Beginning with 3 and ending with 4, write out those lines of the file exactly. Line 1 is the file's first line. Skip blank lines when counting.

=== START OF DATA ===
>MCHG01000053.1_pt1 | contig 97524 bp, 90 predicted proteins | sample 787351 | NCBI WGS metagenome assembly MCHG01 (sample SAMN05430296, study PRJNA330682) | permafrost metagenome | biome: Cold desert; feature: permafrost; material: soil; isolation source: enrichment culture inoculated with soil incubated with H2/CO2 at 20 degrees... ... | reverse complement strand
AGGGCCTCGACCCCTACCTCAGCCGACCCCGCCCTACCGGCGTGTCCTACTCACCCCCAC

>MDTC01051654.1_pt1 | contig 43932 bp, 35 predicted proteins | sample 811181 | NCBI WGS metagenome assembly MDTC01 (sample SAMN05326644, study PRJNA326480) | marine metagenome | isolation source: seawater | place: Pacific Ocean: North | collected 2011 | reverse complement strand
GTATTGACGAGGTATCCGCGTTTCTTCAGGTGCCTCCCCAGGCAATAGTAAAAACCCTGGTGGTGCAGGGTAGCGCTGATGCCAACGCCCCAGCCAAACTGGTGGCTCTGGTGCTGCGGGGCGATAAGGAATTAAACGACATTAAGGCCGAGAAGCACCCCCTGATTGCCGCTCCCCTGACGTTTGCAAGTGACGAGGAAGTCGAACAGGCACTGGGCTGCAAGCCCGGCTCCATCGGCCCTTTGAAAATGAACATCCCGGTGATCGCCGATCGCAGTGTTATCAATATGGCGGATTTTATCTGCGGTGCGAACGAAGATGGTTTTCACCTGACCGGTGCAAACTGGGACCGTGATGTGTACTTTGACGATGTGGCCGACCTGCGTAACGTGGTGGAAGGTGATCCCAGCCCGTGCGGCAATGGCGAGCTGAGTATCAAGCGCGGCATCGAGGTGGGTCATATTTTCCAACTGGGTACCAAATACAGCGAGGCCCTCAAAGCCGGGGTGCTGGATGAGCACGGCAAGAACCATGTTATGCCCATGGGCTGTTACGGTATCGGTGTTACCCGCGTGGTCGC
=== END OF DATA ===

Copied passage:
>MDTC01051654.1_pt1 | contig 43932 bp, 35 predicted proteins | sample 811181 | NCBI WGS metagenome assembly MDTC01 (sample SAMN05326644, study PRJNA326480) | marine metagenome | isolation source: seawater | place: Pacific Ocean: North | collected 2011 | reverse complement strand
GTATTGACGAGGTATCCGCGTTTCTTCAGGTGCCTCCCCAGGCAATAGTAAAAACCCTGGTGGTGCAGGGTAGCGCTGATGCCAACGCCCCAGCCAAACTGGTGGCTCTGGTGCTGCGGGGCGATAAGGAATTAAACGACATTAAGGCCGAGAAGCACCCCCTGATTGCCGCTCCCCTGACGTTTGCAAGTGACGAGGAAGTCGAACAGGCACTGGGCTGCAAGCCCGGCTCCATCGGCCCTTTGAAAATGAACATCCCGGTGATCGCCGATCGCAGTGTTATCAATATGGCGGATTTTATCTGCGGTGCGAACGAAGATGGTTTTCACCTGACCGGTGCAAACTGGGACCGTGATGTGTACTTTGACGATGTGGCCGACCTGCGTAACGTGGTGGAAGGTGATCCCAGCCCGTGCGGCAATGGCGAGCTGAGTATCAAGCGCGGCATCGAGGTGGGTCATATTTTCCAACTGGGTACCAAATACAGCGAGGCCCTCAAAGCCGGGGTGCTGGATGAGCACGGCAAGAACCATGTTATGCCCATGGGCTGTTACGGTATCGGTGTTACCCGCGTGGTCGC